Future trends

Future trends to watch for include:

  • Social live streaming (on apps like Danmu)
  • Social news (news and Q&A’s on apps like Toutiao)
  • Short videos (on apps like DouYin or Kuaishou)

Six tips to get started

  • Focus on a mobile first strategy
  • Encourage your customers to share you content and create buzz for digital word of mouth
  • Find appropriate KOLs for your brand, big or small
  • Keep in mind the difference in the customer journey
  • Create exciting and visual content
  • Keep your eyes opened for the latest trend

Conclusion

To conclude, brands must adapt their approach to social media in order to remain relevant and interesting to the modern Chinese consumer. Strategies such as adapting content to the local culture to overcome international brand mistrust, or working with KOLs, will help brands increase their reach and win the hearts of consumers. Finally, brands should pay attention to emerging trends to capture niche markets and distinguish themselves from competitors, such as by testing live-streaming or diversifying their social media platforms.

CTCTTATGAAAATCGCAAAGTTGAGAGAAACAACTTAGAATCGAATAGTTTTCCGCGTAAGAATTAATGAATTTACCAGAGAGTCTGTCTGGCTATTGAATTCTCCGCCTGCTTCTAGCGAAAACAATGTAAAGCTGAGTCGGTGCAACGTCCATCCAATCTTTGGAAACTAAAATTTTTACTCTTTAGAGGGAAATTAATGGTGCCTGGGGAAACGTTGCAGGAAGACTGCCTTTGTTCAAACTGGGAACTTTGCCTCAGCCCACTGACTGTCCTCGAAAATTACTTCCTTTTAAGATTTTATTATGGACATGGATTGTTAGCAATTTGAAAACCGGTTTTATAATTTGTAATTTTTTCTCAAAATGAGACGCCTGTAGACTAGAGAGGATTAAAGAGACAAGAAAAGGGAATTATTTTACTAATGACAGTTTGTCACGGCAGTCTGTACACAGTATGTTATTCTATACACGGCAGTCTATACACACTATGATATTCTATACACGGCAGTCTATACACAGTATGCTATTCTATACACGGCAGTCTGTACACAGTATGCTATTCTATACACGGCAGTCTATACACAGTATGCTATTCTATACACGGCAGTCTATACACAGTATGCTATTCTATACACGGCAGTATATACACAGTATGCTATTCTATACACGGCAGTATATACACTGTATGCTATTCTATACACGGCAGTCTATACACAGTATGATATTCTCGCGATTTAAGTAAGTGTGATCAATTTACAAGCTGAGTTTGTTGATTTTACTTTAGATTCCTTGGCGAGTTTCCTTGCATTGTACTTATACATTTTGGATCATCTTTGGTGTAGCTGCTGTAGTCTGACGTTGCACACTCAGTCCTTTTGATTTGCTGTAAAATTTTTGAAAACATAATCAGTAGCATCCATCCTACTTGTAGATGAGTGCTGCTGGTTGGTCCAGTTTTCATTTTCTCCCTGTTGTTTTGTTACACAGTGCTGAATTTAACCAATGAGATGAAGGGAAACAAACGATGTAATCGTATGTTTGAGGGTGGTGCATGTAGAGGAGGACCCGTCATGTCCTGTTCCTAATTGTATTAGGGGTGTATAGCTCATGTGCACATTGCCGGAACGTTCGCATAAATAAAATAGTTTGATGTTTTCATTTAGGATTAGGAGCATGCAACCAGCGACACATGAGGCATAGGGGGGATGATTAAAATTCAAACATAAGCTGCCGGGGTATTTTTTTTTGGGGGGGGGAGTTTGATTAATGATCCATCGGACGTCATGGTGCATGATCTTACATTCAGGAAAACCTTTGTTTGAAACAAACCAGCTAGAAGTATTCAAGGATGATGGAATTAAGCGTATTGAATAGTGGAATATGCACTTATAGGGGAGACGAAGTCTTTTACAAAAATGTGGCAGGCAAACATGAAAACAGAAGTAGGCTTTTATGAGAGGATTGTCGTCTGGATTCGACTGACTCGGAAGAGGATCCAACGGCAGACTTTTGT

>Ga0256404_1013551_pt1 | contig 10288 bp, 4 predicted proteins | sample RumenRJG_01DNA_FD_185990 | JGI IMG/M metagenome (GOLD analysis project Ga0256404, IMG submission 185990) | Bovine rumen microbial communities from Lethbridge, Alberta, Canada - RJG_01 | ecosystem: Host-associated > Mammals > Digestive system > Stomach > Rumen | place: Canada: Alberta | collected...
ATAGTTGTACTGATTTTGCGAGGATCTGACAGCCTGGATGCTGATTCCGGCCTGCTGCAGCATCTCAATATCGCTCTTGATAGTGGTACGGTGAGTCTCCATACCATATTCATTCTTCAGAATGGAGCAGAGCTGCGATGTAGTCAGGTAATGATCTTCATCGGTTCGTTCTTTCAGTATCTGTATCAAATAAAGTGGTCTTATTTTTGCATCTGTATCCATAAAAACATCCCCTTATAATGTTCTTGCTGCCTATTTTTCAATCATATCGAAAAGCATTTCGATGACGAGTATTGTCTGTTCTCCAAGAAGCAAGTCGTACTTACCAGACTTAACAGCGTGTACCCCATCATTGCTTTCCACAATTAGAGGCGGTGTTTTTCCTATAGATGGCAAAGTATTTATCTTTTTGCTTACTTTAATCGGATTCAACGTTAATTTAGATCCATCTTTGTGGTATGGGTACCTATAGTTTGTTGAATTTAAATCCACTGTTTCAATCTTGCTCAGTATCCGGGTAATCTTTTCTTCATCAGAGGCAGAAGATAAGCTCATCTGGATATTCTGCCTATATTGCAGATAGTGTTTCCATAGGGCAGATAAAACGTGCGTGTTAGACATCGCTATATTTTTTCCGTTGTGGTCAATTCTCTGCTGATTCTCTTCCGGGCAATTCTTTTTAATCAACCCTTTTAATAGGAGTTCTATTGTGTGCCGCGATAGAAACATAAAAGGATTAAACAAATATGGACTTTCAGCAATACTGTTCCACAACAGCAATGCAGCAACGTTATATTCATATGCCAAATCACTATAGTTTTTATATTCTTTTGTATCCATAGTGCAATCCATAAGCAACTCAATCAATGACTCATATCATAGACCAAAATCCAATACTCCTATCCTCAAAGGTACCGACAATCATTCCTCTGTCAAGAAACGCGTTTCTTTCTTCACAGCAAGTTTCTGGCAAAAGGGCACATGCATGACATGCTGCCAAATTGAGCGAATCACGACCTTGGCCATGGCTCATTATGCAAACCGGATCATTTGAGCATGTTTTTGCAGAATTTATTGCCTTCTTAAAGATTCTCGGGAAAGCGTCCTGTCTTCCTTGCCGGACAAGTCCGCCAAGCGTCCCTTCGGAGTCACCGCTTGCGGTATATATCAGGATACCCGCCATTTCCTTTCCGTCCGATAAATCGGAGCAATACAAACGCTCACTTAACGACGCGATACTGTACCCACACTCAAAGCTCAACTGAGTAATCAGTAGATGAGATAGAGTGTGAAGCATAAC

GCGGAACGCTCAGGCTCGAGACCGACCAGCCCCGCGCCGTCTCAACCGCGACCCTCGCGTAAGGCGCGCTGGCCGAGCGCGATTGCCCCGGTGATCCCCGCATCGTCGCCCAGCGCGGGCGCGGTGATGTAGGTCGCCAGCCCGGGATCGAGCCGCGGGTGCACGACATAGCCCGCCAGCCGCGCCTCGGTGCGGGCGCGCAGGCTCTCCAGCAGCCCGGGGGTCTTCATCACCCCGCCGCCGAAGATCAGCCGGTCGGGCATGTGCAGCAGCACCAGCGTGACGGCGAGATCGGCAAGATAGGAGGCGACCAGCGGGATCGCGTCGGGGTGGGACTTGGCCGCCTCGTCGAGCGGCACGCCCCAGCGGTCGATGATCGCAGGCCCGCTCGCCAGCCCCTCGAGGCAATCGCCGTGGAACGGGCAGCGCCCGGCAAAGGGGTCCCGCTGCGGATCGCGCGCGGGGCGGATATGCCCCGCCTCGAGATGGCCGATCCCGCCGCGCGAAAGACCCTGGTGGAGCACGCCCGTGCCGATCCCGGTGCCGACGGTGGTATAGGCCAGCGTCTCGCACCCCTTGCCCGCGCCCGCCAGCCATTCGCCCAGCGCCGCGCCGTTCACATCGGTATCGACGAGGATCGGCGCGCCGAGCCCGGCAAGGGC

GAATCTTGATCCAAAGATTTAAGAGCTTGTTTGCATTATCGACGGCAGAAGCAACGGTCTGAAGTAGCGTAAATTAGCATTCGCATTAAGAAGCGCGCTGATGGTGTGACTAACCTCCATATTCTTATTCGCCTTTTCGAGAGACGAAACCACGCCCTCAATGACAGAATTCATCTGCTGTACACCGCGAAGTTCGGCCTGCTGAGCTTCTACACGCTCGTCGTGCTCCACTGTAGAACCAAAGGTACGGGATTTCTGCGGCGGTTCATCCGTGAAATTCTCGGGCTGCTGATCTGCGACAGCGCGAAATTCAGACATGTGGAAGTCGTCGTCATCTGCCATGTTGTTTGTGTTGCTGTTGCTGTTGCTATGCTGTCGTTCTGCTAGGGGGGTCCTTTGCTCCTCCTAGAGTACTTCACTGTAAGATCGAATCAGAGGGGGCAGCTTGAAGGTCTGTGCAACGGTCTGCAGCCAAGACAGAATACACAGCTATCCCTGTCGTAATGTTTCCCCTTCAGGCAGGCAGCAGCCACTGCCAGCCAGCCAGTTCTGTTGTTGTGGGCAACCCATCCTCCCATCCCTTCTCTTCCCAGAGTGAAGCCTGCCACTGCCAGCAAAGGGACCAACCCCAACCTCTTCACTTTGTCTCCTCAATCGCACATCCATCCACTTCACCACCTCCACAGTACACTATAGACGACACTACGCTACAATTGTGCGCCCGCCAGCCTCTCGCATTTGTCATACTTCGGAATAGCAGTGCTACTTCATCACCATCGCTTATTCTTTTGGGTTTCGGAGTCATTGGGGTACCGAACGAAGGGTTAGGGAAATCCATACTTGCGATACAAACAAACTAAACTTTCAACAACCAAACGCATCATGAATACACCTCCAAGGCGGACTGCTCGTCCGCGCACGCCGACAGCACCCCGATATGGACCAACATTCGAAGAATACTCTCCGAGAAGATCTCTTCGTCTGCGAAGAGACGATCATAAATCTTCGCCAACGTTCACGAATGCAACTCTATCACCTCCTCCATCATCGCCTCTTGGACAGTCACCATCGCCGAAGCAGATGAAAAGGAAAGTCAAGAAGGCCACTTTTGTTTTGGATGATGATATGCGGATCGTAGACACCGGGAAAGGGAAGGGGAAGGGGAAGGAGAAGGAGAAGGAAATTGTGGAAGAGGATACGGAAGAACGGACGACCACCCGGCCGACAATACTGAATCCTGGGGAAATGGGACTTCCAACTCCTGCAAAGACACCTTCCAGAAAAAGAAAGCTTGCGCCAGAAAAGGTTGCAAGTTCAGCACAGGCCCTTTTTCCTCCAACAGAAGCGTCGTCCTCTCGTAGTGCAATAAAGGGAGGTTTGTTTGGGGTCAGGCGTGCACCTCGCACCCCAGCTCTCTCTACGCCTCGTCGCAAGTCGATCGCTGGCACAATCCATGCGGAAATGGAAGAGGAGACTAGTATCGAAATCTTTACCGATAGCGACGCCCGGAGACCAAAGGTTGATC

To find out more about how to leverage social media platforms in China, get in touch with our marketing team by emailing info@imanagesystems.com